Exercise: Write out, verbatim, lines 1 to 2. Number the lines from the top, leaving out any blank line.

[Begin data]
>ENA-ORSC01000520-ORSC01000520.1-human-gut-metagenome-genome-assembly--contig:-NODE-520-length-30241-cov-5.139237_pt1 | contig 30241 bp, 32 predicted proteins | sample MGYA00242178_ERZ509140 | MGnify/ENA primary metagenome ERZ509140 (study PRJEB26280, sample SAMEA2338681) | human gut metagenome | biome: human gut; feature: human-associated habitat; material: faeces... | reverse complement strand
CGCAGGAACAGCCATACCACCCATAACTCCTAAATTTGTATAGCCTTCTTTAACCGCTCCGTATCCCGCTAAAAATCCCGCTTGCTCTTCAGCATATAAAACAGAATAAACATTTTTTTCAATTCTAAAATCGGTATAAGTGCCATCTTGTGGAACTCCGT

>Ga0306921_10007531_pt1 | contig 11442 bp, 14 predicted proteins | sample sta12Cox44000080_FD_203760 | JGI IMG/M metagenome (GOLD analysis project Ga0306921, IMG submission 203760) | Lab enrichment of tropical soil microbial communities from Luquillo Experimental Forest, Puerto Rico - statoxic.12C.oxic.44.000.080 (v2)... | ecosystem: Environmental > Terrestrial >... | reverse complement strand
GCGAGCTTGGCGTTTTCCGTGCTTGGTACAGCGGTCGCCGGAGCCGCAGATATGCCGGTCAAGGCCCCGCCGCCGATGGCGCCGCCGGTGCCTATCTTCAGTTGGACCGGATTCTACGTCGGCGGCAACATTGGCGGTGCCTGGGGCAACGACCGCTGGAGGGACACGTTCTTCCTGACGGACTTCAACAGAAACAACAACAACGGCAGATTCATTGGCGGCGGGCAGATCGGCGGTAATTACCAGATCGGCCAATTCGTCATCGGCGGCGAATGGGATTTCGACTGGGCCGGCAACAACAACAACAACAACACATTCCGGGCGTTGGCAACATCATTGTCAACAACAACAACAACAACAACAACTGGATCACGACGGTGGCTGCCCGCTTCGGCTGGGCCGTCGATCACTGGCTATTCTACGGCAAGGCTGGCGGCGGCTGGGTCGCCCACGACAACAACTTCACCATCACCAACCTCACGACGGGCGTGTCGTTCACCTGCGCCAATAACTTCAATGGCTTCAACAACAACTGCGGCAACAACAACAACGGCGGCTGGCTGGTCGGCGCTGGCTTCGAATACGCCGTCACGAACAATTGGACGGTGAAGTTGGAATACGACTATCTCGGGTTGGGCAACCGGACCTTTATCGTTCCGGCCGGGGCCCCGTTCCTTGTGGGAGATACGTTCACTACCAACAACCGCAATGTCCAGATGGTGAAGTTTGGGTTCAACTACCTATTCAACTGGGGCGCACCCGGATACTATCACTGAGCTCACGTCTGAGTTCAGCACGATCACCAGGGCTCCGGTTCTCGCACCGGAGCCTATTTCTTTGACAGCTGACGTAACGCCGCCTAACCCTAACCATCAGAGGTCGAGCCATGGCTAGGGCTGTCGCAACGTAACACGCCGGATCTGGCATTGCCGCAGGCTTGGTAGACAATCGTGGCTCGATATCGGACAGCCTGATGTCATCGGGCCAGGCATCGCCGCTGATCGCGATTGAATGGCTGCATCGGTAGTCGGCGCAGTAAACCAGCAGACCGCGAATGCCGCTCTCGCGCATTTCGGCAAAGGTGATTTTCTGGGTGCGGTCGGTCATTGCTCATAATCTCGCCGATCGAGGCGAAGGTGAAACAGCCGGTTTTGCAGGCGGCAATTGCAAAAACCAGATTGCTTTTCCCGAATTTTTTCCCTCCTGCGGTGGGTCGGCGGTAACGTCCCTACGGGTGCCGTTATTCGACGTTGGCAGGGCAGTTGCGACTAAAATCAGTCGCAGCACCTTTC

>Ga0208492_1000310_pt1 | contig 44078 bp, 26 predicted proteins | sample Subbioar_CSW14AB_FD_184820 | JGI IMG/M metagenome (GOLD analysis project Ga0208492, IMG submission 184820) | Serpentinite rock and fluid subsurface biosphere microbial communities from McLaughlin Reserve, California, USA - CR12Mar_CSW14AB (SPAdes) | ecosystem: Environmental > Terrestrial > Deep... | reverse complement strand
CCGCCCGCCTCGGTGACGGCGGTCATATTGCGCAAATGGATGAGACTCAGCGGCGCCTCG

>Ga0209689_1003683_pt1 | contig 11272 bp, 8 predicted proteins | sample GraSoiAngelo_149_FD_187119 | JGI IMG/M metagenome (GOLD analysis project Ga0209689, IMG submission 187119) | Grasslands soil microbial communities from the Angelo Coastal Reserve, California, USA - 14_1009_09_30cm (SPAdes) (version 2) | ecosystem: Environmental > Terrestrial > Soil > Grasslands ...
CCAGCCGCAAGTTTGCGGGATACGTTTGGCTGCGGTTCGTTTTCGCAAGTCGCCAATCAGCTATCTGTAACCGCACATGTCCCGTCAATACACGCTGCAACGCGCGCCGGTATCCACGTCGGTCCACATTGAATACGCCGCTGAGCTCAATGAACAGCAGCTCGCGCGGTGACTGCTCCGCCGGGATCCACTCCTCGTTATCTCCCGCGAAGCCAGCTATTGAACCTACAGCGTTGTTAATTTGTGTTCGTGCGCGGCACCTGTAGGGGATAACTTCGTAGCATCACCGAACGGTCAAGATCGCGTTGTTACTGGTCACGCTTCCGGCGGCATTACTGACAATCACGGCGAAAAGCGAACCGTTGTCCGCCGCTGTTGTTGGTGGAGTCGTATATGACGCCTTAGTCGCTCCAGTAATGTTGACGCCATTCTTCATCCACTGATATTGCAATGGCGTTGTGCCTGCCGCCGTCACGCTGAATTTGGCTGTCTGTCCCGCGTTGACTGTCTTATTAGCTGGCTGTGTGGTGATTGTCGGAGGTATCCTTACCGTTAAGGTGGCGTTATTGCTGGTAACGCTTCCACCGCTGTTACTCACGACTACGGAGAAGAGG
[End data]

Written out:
>ENA-ORSC01000520-ORSC01000520.1-human-gut-metagenome-genome-assembly--contig:-NODE-520-length-30241-cov-5.139237_pt1 | contig 30241 bp, 32 predicted proteins | sample MGYA00242178_ERZ509140 | MGnify/ENA primary metagenome ERZ509140 (study PRJEB26280, sample SAMEA2338681) | human gut metagenome | biome: human gut; feature: human-associated habitat; material: faeces... | reverse complement strand
CGCAGGAACAGCCATACCACCCATAACTCCTAAATTTGTATAGCCTTCTTTAACCGCTCCGTATCCCGCTAAAAATCCCGCTTGCTCTTCAGCATATAAAACAGAATAAACATTTTTTTCAATTCTAAAATCGGTATAAGTGCCATCTTGTGGAACTCCGT